So the bees face another year of neonicotinoids. Our Secretary of State hasn’t voted. What is Mr Paterson waiting for? He’s a countryman and a true-blue Tory. We’ve already seen him getting on well with the National Farmers Union (NFU). He announced a badger cull, against public opinion, and now he’s keeping that cull on pause for a few months. He was slow to respond to ash dieback disease. He never really took a lead on Horsegate. Now he wants to put the neonicotinoid ban on pause too.

I’m all for getting on well with the NFU, Mr Pausing Paterson, but you’re a Secretary of State. When are you going to lead us in our land’s best interests?

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About argylesock

I wrote a PhD about veterinary parasitology so that's the starting point for this blog. But I'm now branching out into other areas of biology and into popular science writing. I'll write here about science that happens in landscapes, particularly farmland, and about science involving interspecific interactions. Datasets and statistics get my attention. Exactly where this blog will lead? That's a journey that I'm on and I hope you'll come with me.
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12 Responses to Paterson pauses on pesticides. Sorry bees, we’ll let you know in a while

  1. Pingback: Save honeybees, Internet petition | Dear Kitty. Some blog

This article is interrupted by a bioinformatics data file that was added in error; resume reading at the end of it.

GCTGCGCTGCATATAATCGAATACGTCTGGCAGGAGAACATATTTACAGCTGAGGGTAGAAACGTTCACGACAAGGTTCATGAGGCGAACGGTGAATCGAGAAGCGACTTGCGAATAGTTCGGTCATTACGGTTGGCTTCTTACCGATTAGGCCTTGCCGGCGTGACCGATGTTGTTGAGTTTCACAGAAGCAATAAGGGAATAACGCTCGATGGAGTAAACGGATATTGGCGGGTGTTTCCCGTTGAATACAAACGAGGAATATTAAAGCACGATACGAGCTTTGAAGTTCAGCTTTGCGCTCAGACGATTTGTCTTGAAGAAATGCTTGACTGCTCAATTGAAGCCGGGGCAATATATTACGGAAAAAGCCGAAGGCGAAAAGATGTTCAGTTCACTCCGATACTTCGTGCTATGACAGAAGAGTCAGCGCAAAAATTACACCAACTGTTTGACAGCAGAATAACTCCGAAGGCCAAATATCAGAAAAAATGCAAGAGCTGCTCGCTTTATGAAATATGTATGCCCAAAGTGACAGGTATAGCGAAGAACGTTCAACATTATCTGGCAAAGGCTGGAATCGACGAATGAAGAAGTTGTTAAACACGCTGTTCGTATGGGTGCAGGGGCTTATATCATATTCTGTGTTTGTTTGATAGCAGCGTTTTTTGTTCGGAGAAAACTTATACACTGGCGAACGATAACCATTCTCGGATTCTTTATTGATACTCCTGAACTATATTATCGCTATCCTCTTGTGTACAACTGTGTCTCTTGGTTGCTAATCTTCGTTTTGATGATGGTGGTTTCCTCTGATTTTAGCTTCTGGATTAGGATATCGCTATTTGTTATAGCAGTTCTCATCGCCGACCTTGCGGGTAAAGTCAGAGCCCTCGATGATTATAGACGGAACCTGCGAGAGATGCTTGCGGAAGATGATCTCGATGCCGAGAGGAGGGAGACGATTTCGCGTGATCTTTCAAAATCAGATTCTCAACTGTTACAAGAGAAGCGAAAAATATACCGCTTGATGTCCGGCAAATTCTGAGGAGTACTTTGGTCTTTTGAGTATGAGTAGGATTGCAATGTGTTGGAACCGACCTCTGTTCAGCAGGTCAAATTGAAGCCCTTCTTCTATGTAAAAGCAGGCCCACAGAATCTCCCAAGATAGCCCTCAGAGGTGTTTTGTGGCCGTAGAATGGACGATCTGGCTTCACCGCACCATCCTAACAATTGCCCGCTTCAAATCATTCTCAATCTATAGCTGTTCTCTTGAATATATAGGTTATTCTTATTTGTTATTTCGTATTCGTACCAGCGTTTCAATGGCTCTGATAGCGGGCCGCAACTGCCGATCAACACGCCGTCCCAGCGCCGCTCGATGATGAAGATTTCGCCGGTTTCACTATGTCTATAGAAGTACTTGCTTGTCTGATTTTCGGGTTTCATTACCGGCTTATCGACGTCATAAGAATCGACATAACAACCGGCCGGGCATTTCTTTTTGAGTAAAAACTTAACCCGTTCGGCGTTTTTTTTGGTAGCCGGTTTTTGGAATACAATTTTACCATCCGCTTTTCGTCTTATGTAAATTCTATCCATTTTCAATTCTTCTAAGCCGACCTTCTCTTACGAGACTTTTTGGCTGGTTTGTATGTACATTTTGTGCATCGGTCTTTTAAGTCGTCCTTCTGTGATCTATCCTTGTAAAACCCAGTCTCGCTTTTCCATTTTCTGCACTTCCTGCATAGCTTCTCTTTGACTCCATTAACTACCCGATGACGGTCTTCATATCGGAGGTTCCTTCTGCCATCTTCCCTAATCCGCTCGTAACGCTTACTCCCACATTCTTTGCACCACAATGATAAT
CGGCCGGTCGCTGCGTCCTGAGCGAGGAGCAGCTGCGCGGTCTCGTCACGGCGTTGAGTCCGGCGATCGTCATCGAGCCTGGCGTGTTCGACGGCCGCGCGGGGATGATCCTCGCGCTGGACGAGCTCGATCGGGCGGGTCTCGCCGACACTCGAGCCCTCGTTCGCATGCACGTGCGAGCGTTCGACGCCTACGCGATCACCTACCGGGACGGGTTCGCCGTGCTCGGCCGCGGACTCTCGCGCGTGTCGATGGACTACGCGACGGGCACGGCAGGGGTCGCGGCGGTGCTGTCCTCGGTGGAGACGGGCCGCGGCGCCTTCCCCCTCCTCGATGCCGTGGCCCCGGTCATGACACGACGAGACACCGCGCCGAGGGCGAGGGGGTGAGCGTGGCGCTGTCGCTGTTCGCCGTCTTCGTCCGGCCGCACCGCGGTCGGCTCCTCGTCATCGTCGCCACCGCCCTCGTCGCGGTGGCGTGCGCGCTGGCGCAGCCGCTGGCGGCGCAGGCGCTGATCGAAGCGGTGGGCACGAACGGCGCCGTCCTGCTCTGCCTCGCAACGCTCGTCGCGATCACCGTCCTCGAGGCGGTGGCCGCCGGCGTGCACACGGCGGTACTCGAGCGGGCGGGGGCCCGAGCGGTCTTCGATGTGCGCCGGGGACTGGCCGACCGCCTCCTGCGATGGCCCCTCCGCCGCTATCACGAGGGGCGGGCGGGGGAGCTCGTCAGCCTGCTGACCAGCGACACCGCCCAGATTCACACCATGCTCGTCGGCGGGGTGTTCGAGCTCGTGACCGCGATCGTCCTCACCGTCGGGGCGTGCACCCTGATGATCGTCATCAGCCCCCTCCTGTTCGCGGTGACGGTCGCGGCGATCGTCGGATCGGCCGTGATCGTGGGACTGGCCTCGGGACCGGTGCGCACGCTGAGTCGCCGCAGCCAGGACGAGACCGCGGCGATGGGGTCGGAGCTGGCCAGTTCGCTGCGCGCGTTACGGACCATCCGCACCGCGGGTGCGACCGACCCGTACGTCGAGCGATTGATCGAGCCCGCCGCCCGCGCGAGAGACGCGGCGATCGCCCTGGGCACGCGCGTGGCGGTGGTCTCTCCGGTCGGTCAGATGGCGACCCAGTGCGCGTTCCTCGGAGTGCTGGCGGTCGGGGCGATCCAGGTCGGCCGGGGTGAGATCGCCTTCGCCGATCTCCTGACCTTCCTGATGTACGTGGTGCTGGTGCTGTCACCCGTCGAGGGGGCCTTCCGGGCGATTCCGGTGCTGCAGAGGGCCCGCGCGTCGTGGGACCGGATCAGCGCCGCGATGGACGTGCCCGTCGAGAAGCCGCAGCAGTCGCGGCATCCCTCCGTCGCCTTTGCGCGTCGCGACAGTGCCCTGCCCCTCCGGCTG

2. Tony says:

    Did you know that approximately a third of our farmworkers now incorporate Bee-keeping into their farming practices? Could it also be, that there is a direct correlation between farmland bee-keeping uptakes because of the downward trend in actual pollinator numbers? As farming is about working closely with nature, these folk aren’t here to simply line the pockets of our biggest chemical producers. Yes, of course, we have to feed the world and yes, insect killing chemicals have to be applied where necessary. However, the widespread application of this chemical has to be of huge concern. They are used on all manner of crops and have even been incorporated into some of garden products. We seriously need to rethink our plans for the future. Without the insects and invertebrates at the bottom of the food chain, the whole ecosystem itself will ultimately suffer from its own collapse disorder. Put simply, this decision proves that yet again, we are letting nature down..

    • argylesock says:

      I didn’t know that about farmworkers keeping bees. Do you know a good link to information about it?

      As to your conclusion: I agree. I’ve just talked this through with my partner, a retired farmer, and she sums it up neatly. ‘What’s the b****y point of getting seeds to germinate if there’ll be no seeds next year?’ And therefore, no food.

      • Carol Hague says:

        Yes, exactly. Sensible woman. If only Mr Paterson (I am sorely tempted to add an R to his name, but that would be childish) had half as much nous.

  3. Tony says:

    I don’t possess a link I’m afraid, but a bit of Googling will probably bring up something. I distinctly remember hearing about it on Radio Four’s farming today program, though.

  4. Pingback: Neonic makers might pay for research about neonics on the land | Science on the Land